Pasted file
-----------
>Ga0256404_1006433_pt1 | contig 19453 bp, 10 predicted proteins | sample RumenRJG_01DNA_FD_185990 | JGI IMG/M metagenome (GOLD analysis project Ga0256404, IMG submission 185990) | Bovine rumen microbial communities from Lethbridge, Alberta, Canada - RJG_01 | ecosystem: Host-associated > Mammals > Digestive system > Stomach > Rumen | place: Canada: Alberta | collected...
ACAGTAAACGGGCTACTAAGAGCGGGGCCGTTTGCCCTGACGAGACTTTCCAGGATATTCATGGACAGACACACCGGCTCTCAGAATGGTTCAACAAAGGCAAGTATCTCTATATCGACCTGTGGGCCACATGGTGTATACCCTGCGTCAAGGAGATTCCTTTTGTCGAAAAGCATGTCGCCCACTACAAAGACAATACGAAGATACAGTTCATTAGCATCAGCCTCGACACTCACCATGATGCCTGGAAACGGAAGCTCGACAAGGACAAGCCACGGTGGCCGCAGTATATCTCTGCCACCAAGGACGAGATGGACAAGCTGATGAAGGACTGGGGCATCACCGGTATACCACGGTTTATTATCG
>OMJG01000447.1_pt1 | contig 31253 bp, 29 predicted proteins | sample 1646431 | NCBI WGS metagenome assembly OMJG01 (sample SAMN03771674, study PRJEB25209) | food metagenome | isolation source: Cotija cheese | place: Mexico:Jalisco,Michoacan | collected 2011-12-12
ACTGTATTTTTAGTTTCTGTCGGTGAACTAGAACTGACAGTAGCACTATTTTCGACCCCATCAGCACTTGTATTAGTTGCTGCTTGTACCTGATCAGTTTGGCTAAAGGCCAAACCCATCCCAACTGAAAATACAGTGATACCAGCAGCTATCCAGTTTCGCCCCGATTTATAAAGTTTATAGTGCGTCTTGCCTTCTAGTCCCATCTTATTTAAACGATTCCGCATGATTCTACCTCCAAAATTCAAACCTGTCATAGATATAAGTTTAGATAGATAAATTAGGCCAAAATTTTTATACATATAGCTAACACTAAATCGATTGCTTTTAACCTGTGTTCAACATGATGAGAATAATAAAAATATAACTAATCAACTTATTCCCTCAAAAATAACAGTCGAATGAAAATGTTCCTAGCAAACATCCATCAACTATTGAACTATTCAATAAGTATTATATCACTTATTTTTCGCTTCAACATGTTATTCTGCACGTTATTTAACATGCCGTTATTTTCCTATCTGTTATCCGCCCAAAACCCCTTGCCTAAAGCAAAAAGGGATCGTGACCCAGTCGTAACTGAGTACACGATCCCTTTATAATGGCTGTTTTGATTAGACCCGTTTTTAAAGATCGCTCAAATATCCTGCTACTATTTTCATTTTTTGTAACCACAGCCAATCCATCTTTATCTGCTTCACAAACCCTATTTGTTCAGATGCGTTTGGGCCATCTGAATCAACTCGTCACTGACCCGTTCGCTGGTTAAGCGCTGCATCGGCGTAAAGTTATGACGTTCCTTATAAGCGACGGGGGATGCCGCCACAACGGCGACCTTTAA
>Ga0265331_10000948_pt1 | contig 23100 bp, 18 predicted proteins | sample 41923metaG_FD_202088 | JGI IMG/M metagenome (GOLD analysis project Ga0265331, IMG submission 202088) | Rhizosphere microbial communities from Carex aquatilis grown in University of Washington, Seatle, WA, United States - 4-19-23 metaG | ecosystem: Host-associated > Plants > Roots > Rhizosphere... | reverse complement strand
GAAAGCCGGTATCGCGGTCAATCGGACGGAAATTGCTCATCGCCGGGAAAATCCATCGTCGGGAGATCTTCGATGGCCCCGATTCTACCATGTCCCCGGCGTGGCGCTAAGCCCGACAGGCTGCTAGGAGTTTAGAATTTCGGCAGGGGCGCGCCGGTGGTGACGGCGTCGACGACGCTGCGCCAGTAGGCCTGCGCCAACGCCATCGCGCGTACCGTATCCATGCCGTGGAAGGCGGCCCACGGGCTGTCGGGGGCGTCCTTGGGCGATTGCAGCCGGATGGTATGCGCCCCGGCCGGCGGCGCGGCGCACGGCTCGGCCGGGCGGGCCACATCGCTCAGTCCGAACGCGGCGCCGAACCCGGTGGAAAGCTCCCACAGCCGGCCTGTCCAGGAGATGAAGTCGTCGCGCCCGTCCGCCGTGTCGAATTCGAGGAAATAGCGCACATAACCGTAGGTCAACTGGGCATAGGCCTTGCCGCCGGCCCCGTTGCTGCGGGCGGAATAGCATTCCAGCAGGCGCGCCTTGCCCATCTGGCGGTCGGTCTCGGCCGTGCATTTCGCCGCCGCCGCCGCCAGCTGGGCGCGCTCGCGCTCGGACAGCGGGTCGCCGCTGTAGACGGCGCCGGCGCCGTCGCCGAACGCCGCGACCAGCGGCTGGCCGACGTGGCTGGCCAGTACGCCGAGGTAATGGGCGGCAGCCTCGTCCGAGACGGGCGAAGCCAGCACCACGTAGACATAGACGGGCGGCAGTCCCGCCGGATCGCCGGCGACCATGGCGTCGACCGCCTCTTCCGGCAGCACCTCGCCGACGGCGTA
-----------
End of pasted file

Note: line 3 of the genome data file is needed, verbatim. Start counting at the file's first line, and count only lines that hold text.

>OMJG01000447.1_pt1 | contig 31253 bp, 29 predicted proteins | sample 1646431 | NCBI WGS metagenome assembly OMJG01 (sample SAMN03771674, study PRJEB25209) | food metagenome | isolation source: Cotija cheese | place: Mexico:Jalisco,Michoacan | collected 2011-12-12